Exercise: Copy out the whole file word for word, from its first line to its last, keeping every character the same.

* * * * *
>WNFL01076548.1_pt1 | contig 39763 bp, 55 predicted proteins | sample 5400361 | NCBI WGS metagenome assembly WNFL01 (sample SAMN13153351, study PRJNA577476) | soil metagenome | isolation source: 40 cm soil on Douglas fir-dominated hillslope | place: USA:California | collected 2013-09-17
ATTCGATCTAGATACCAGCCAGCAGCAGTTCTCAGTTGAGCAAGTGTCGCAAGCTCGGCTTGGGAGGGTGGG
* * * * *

>WNFL01076548.1_pt1 | contig 39763 bp, 55 predicted proteins | sample 5400361 | NCBI WGS metagenome assembly WNFL01 (sample SAMN13153351, study PRJNA577476) | soil metagenome | isolation source: 40 cm soil on Douglas fir-dominated hillslope | place: USA:California | collected 2013-09-17
ATTCGATCTAGATACCAGCCAGCAGCAGTTCTCAGTTGAGCAAGTGTCGCAAGCTCGGCTTGGGAGGGTGGG